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Ask any member of your School Board or Committee what sum is authorized to be raised annually for the schools, and you will be able at once to determine which class of library districts you live in.

Having ascertained this, you will then know how much money you may be able to get for your Free Library; for when a vote in favor of a library has been had, the School Board or Committee is bound to raise by taxation for your library a sum determined by the class of the district in which the library has been voted for.

Thus in districts of the first class, the Board or Committee can raise for the library each year not less than $250, nor more than $600; if of the second class, any sum not less than $150 nor more than $400; if of the third class, any sum not less than $100, nor more than $300; if of the fourth class, any sum not less $75, nor more than $200; if of the fifth class, any sum not less than $50, nor more than $150; if of the sixth class, any sum not less than $40, nor more than $100; and if of the seventh class, any sum not less than $25, nor more than $75.

For example, the Dover Library, being of the First Class, can count upon the School Board of Dover to raise for the Library any sum between $250 and $600.

In each case, the School Board or Committee is given a certain discretion as to the sum which it is to raise for a Free Library; that is, it can't give less than a certain sum named, nor more than a certain other sum specified in the law.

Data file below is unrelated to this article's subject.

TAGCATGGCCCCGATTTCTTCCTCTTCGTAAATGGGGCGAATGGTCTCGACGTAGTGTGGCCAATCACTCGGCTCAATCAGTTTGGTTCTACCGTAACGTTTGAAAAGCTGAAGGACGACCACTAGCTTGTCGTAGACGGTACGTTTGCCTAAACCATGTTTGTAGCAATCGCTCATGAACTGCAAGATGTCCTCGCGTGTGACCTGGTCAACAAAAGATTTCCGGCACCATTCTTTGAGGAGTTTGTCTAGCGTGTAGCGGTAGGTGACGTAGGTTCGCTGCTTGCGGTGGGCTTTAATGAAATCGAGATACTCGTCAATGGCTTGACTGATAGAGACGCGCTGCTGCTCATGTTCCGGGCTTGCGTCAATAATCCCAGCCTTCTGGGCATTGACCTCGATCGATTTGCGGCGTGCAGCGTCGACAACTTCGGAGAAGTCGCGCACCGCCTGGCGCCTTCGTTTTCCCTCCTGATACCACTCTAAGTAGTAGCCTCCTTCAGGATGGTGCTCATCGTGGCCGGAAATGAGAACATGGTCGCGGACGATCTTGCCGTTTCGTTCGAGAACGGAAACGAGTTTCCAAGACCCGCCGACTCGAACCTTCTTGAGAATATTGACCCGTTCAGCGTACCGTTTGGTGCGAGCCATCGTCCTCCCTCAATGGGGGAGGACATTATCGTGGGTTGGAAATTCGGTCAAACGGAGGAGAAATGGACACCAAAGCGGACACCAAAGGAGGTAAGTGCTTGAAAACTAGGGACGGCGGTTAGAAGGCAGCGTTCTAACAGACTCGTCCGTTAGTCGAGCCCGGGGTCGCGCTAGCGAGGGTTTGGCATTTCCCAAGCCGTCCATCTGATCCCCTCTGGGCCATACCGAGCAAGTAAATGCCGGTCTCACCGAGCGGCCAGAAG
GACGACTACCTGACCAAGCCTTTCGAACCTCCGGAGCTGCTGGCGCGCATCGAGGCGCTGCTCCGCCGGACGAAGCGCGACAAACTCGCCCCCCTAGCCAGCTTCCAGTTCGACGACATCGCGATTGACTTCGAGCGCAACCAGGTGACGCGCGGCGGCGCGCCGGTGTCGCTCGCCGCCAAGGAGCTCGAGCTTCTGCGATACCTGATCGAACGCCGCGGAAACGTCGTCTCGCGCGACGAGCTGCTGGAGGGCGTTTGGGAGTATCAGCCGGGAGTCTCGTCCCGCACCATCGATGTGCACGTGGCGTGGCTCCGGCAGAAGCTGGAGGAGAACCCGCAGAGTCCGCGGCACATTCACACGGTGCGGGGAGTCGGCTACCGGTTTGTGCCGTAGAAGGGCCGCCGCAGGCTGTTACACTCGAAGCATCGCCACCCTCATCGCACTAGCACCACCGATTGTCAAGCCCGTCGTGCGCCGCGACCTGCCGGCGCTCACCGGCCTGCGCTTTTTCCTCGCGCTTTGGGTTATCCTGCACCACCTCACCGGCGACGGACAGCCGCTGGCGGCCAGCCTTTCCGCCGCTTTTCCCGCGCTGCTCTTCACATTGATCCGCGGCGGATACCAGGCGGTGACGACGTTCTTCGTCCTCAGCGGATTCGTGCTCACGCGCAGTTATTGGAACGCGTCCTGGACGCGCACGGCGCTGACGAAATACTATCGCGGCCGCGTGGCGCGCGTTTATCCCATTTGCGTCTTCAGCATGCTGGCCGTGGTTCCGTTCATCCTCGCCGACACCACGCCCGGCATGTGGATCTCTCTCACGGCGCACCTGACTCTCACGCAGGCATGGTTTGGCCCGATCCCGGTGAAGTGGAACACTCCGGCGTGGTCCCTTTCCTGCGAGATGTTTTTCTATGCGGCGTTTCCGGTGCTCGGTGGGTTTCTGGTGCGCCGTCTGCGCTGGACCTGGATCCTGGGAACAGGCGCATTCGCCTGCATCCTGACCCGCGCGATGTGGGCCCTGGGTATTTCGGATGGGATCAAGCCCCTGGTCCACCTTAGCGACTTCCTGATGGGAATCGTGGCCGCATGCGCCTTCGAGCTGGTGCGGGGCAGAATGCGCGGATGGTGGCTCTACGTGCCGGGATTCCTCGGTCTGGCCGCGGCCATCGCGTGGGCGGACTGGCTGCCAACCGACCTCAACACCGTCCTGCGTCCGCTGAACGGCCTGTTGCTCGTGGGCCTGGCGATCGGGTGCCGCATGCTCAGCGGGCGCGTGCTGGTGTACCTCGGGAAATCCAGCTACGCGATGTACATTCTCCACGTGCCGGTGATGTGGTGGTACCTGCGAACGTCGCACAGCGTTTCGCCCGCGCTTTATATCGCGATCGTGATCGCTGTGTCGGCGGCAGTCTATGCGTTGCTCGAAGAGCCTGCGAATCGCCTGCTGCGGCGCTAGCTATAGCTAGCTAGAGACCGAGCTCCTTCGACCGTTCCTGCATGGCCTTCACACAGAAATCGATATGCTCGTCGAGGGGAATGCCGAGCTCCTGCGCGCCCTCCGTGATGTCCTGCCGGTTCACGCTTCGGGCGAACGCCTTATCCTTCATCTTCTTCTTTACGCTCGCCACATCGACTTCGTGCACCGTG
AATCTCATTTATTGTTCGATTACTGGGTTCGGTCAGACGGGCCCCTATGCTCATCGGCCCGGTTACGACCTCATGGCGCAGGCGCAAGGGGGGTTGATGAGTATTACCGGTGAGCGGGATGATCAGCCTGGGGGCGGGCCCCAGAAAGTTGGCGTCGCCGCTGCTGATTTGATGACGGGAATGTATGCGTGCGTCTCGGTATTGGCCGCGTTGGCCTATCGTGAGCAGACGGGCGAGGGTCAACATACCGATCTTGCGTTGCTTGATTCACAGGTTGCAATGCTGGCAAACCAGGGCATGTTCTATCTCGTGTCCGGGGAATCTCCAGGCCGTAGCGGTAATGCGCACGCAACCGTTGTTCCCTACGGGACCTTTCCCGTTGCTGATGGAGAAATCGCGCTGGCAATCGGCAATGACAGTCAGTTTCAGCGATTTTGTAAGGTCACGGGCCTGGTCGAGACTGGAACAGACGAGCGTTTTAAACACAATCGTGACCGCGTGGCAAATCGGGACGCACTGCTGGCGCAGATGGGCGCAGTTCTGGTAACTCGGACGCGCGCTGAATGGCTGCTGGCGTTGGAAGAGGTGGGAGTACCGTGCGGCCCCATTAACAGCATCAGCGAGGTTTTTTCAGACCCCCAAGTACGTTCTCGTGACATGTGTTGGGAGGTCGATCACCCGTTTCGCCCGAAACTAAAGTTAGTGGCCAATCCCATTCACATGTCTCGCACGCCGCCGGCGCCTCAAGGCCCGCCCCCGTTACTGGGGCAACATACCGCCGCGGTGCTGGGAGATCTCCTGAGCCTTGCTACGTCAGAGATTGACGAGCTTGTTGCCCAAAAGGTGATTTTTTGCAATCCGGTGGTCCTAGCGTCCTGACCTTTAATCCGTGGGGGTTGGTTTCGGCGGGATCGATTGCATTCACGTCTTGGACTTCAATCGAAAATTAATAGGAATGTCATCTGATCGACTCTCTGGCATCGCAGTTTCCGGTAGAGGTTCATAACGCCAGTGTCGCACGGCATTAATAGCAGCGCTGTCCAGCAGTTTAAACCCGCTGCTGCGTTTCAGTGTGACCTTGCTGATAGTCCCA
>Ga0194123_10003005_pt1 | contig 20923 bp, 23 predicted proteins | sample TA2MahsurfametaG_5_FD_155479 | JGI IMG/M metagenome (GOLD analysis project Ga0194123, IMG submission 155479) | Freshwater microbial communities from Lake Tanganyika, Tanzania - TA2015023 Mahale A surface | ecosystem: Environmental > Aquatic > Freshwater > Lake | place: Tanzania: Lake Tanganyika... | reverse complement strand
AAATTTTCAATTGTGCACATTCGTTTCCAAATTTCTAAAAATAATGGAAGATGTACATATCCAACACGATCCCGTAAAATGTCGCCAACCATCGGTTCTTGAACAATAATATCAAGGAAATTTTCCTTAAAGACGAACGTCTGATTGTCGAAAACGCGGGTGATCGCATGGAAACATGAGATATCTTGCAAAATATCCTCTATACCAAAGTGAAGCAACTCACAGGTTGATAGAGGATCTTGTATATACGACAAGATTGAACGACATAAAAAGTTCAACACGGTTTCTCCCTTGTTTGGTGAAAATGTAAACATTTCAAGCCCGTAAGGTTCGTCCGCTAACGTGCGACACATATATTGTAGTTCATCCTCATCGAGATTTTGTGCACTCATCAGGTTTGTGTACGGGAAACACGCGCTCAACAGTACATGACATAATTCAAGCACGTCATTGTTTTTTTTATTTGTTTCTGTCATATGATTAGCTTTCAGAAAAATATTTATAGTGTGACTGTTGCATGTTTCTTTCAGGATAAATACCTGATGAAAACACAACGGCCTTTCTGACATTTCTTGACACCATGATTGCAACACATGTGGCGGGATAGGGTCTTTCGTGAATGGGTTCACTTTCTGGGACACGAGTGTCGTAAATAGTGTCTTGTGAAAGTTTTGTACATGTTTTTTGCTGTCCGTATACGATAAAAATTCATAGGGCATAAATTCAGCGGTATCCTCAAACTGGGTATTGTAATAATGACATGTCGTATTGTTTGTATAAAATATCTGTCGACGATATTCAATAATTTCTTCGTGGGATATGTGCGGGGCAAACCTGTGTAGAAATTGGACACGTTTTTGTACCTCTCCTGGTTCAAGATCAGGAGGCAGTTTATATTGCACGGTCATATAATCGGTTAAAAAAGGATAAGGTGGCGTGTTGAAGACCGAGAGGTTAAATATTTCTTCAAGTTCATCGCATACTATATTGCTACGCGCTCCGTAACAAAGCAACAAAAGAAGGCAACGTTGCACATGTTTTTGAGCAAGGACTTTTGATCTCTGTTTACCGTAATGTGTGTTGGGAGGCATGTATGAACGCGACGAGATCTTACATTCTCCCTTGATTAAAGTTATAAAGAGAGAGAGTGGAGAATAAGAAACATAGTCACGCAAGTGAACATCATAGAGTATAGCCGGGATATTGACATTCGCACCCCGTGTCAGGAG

In addition to the sum raised by taxation, the Library also is entitled to a State dividend each year, the amount of which is determinable likewise by the class; the dividend being one-half of the minimum amount authorized to be raised as before explained. Thus, Dover, being in the First Class, will receive $125 yearly from the State, that be


ing one-half of the $250, which is the lowest sum its Board can raise for its Library.

It may be urged that in the case of districts below the first, second or third classes, the sums of money which can be counted on, are too small for the maintenance of a Free Library.

To such an objection, several answers may be made. Make your start, the rest will come. If necessary, begin with a few books only, and build round them. You are not working for one day but for generations. Our free schools were inaugurated on the smallest and most economical scale. They have grown and flourished. So will it be with the Free Libraries.

Moreover, you may increase the amount for your Library to any sum desired by securing a special vote for this purpose at any election of Library Commissioners. Start your Library; make it popular; the money will be forthcoming.

It may be urged again that the people do not really need or want a Library. Persons may and probably do think so. They are the ones who will say to you that they are in favor of the Library themselves, but will warn you against an attempt to establish one. Let me give you our experience in Dover as an answer to such objectors.